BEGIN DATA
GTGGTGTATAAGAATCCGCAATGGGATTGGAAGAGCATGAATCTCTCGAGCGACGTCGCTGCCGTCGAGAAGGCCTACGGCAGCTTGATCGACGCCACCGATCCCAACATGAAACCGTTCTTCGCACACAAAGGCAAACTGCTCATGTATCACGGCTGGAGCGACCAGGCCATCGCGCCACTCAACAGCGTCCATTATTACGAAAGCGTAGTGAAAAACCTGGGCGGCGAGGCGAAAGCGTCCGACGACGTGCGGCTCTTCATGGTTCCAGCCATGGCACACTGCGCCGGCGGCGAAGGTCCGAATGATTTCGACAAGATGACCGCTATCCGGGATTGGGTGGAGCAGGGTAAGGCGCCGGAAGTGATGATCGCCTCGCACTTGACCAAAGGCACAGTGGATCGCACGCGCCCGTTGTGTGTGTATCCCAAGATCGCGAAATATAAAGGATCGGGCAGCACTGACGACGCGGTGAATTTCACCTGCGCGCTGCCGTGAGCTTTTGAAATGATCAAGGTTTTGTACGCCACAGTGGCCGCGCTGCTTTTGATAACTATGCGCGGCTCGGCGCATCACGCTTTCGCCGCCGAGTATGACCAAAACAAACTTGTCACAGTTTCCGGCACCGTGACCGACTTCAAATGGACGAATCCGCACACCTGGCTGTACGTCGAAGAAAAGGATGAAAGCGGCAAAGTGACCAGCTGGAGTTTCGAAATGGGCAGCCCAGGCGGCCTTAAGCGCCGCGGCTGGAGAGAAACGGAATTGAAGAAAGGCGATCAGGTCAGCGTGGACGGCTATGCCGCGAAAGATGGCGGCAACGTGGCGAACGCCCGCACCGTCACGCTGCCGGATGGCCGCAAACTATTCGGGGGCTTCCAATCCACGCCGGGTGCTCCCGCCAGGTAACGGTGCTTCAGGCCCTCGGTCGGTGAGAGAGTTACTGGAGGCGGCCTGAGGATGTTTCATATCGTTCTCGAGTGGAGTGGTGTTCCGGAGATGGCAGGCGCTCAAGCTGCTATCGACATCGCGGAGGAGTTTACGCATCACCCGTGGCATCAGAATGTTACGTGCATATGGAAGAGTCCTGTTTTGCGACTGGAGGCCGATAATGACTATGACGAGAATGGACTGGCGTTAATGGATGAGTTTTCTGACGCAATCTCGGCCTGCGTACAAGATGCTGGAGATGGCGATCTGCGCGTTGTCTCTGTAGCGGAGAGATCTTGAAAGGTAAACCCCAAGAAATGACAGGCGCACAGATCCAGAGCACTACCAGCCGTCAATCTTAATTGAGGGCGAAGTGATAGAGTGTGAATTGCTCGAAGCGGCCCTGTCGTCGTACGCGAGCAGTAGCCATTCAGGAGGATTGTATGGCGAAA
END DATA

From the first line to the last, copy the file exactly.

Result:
GTGGTGTATAAGAATCCGCAATGGGATTGGAAGAGCATGAATCTCTCGAGCGACGTCGCTGCCGTCGAGAAGGCCTACGGCAGCTTGATCGACGCCACCGATCCCAACATGAAACCGTTCTTCGCACACAAAGGCAAACTGCTCATGTATCACGGCTGGAGCGACCAGGCCATCGCGCCACTCAACAGCGTCCATTATTACGAAAGCGTAGTGAAAAACCTGGGCGGCGAGGCGAAAGCGTCCGACGACGTGCGGCTCTTCATGGTTCCAGCCATGGCACACTGCGCCGGCGGCGAAGGTCCGAATGATTTCGACAAGATGACCGCTATCCGGGATTGGGTGGAGCAGGGTAAGGCGCCGGAAGTGATGATCGCCTCGCACTTGACCAAAGGCACAGTGGATCGCACGCGCCCGTTGTGTGTGTATCCCAAGATCGCGAAATATAAAGGATCGGGCAGCACTGACGACGCGGTGAATTTCACCTGCGCGCTGCCGTGAGCTTTTGAAATGATCAAGGTTTTGTACGCCACAGTGGCCGCGCTGCTTTTGATAACTATGCGCGGCTCGGCGCATCACGCTTTCGCCGCCGAGTATGACCAAAACAAACTTGTCACAGTTTCCGGCACCGTGACCGACTTCAAATGGACGAATCCGCACACCTGGCTGTACGTCGAAGAAAAGGATGAAAGCGGCAAAGTGACCAGCTGGAGTTTCGAAATGGGCAGCCCAGGCGGCCTTAAGCGCCGCGGCTGGAGAGAAACGGAATTGAAGAAAGGCGATCAGGTCAGCGTGGACGGCTATGCCGCGAAAGATGGCGGCAACGTGGCGAACGCCCGCACCGTCACGCTGCCGGATGGCCGCAAACTATTCGGGGGCTTCCAATCCACGCCGGGTGCTCCCGCCAGGTAACGGTGCTTCAGGCCCTCGGTCGGTGAGAGAGTTACTGGAGGCGGCCTGAGGATGTTTCATATCGTTCTCGAGTGGAGTGGTGTTCCGGAGATGGCAGGCGCTCAAGCTGCTATCGACATCGCGGAGGAGTTTACGCATCACCCGTGGCATCAGAATGTTACGTGCATATGGAAGAGTCCTGTTTTGCGACTGGAGGCCGATAATGACTATGACGAGAATGGACTGGCGTTAATGGATGAGTTTTCTGACGCAATCTCGGCCTGCGTACAAGATGCTGGAGATGGCGATCTGCGCGTTGTCTCTGTAGCGGAGAGATCTTGAAAGGTAAACCCCAAGAAATGACAGGCGCACAGATCCAGAGCACTACCAGCCGTCAATCTTAATTGAGGGCGAAGTGATAGAGTGTGAATTGCTCGAAGCGGCCCTGTCGTCGTACGCGAGCAGTAGCCATTCAGGAGGATTGTATGGCGAAA